Israel Between 1967-1973 (3) (HIST 344.001)
M/TH 4:05 PM-5:20 PM Yoav Gelber, Israel Institute Visiting Professor This course discusses the transformation of Israel between the wars of 1967 (Six-Day War) and 1973 (Yom Kippur War): The new spaces, the change from an underdog to a conqueror in the eyes of the world, the excitement of Jews abroad, the elation of the public, the hubris of the army leaders, the fears of the political leaders, the dilemmas of what to do with the occupied territories and their inhabitants, and the illusion of being a regional power that collapsed on October 6th, 1973. Meets with ISR-396.001.
Israeli Society Through Immigration (3)
M/TH 11:20 AM-12:35 PM
Yoav Gelber, Israel Institute Visiting Professor This course follows the building of Israeli society through immigration and absorption since the late 19th century until the recent wave of immigration from the Soviet Union and Ethiopia in the late 20th century. Discussions focus on the tensions and controversies that accompanied these processes as well as the similarities and dissimilarities between Israel and other immigrant societies. Meets with ISR-396.002.
Arab-Israeli Relations (3) (SISU 319.001) TU 8:10-11:00 AM Boaz Atzili, Associate Professor, School of International Service A survey of Arab-Israeli relations from their origins to the present. Includes an account of Zionism and Palestinian nationalism, the history of the British Mandate, the Arab-Israeli wars, the involvement of external powers, and the quest for peace. The emphasis is on conflict resolution. Prerequisites: SISU-206 and SISU-210 (may be waived from some non-SIS students in Israel Studies). Counts towards Arab Studies major and minor.
Israeli Foreign Policy, 1948-Present (3) (SISU 330.006)
W 2:30-5:20 PM Dan Arbell, Scholar-in-Residence in Israel Studies This course will review the history and evolution of Israel's foreign policy (FP), will examine the principles that have governed FP, and will analyze FP challenges facing Israel globally, regionally, and bilaterally. The course will further analyze major trends and developments in Israel's relations with its neighbors as well as with the international community, at large, and how Israeli diplomacy adapts to advance Israel's strategic goals. Prerequisite: SISU-206 and SISU-230 (may be waived for some non-SIS students in Israel Studies).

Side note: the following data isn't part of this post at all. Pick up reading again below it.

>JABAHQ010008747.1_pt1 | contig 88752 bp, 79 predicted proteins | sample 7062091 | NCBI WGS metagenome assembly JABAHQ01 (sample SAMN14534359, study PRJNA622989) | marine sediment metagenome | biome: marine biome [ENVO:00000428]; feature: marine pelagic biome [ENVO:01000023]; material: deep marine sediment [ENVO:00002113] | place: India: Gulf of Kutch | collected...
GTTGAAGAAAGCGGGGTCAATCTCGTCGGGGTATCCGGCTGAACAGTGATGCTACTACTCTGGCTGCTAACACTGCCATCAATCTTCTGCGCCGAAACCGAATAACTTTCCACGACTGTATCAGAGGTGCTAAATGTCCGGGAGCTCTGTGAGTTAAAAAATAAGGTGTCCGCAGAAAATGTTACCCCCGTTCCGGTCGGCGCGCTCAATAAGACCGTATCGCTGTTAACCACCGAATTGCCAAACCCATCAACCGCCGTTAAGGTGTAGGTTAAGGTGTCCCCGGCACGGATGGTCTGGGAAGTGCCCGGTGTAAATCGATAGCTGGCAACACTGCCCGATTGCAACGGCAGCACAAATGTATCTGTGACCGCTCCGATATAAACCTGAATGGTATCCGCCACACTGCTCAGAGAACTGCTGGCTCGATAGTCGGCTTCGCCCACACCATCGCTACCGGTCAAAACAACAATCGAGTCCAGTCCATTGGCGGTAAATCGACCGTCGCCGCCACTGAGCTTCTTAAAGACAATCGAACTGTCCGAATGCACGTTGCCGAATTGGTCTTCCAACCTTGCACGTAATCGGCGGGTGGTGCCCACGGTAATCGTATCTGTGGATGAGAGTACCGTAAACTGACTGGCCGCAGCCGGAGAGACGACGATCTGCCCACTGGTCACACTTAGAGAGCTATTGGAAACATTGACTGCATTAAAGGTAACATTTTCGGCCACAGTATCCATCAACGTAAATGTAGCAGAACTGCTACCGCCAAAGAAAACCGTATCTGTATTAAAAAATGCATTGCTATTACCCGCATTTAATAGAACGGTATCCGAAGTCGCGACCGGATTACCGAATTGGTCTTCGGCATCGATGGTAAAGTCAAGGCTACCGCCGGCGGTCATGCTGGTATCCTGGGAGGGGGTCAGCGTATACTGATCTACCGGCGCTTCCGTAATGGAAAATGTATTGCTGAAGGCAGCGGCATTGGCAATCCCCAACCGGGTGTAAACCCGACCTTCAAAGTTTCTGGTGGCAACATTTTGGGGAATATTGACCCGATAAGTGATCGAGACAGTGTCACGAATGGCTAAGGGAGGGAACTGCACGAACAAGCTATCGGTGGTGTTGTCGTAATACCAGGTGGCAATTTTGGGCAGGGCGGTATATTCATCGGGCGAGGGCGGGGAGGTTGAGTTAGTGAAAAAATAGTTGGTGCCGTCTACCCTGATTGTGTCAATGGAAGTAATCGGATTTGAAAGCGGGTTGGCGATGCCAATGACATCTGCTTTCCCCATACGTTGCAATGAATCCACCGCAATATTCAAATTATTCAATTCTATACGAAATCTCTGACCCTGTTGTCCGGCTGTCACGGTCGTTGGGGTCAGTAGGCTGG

Negotiating Arab-Israeli Peace (Senior Capstone) (3)
F 11:20 AM-2:10 PM Guy Ziv, Assistant Professor, School of International Service This senior capstone provides students with a deeper understanding of the "final status" issues that have confounded the Israeli-Palestinian peace process: borders, Jerusalem, refugees, settlements, and security. Students focus on the contested narratives, the relevant political actors, and the key international, regional, and internal events that have shaped the dispute, and analyze previous rounds of negotiations. Students, then, partake in a simulation in which they attempt to constructively address the sticking points in Israeli-Palestinian peacemaking. Prerequisites: International Studies major and at least 75 credits.
Modern Jewish Civilization (3)
M/TH 9:45-11:00 AM Lauren Strauss, Scholar-in-Residence, Department of History This course surveys Jewish responses to the challenges of modernity. Examines the creation of new Jewish communities in America and Israel, shifts in Jewish political status, and innovations in Jewish religious and intellectual history such as Zionism and Hasidism.
Voices of Modern Jewish Literature (3) (JWST-210.001) M/TH 12:55-2:10 PM Lauren Strauss, Scholar-in-Residence, Department of History This course explores a variety of literary works analyzing the historical experience of modern Jewish communities in Europe, the U.S., and Israel, emphasizing how migration, racism, industrialization, and political change affected these Jews and their Judaism.